One of the goals I had when I created McHenry County Blog almost sixteen years ago was to allow candidates and public officials to speak directly to constituents and potential constituents.
When I first for office in 1966, newspapers would pretty much print any press release a candidate sent in.
The same was the case when I ran for State Rep. in 1972.
Now, a candidate is lucky to get an article he or she announces for office, one about the contest with maybe a sentence or two for each candidate and the answer to a questionnaire.
As readers know, I’m willing to publish any press release a candidate or public official submits.
Send me some opposition research on an opponent and I’ll reply asking whether the sender is willing to take responsibility for its content.
In any event, there is precious little coverage of local officials and state legislators.
Chicago Magazine has an article about the anonymous nature of current state legislators from the Chicago area.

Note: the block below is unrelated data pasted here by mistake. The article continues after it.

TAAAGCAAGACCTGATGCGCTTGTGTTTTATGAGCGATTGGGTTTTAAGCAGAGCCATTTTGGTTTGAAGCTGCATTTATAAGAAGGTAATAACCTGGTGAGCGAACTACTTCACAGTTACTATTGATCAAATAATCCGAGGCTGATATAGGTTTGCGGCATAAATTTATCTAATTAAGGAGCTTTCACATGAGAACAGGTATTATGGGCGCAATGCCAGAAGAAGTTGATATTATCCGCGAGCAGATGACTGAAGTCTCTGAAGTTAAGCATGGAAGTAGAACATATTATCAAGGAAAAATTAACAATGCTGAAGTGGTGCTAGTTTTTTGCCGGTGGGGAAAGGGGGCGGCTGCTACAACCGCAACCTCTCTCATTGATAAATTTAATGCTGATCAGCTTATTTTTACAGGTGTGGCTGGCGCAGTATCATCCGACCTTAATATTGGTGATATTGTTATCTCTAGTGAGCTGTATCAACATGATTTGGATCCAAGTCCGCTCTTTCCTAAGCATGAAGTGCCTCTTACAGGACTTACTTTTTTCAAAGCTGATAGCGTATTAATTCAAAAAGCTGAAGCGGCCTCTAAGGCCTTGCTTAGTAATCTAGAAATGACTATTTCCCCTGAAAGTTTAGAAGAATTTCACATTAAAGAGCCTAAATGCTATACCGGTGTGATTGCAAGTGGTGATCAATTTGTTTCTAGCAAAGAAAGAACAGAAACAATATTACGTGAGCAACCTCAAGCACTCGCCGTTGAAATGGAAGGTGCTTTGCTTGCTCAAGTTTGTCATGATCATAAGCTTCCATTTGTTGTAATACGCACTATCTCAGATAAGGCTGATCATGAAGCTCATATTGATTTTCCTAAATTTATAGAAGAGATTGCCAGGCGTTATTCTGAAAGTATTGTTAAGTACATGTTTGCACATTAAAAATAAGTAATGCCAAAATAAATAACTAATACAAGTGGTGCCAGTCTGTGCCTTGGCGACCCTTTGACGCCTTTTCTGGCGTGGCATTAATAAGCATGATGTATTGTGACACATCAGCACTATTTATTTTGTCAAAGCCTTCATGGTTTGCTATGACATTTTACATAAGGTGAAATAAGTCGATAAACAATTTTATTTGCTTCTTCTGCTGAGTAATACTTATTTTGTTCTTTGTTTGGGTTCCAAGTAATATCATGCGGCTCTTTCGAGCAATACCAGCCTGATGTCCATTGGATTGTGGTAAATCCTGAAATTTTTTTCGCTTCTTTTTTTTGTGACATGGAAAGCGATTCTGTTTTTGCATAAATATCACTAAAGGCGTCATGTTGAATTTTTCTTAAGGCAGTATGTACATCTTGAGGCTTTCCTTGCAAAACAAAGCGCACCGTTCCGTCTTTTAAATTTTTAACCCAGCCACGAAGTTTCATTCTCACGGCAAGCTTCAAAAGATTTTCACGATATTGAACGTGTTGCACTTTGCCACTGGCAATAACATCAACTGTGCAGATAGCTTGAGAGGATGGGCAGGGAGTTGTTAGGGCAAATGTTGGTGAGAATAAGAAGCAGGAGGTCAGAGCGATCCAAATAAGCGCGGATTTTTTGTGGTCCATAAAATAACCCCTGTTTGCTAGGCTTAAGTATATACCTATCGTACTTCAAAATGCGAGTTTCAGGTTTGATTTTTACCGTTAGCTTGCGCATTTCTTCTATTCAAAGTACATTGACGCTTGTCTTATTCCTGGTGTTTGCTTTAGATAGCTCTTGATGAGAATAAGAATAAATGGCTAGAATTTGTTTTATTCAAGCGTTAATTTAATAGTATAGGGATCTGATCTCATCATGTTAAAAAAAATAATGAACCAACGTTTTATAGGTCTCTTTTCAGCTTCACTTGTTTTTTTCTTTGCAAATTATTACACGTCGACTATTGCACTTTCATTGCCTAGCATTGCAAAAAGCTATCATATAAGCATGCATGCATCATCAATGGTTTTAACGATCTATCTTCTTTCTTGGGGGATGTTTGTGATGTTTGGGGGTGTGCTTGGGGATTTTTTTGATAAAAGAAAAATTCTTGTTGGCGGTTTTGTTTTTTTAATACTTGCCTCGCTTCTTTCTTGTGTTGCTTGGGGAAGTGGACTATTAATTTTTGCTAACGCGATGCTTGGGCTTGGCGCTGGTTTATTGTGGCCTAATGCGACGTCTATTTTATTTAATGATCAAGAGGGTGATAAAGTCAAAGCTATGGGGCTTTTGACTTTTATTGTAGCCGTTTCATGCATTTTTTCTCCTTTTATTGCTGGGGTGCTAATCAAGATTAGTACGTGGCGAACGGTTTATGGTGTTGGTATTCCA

Outside of the metropolitan area, legislators get television coverage.
They are a big deal.
Locally, not so much.
In fact, until a local legislator gets Chicago coverage he or she is pretty much unknown except at election time and, then, it is because of direct mail or radio ads, not local newspapers.
“Out of sight and out of mind” is pretty an accurate description offered in the article about most metropolitan legislators.
Chicago Magazine also cites an academic study about corruption and the distance of a state’s populstion center to the state capitol:
The study, “Isolated Capital Cities, Accountability and Corruption: Evidence from U.S. States,” found that “states with more isolated capitals are indeed found to display higher levels of corruption,” that “newspapers do tend to give state politics greater coverage when their audience is more concentrated around the capital” and that “individuals who are farther from the state capital are substantially less likely to be informed about state politics.”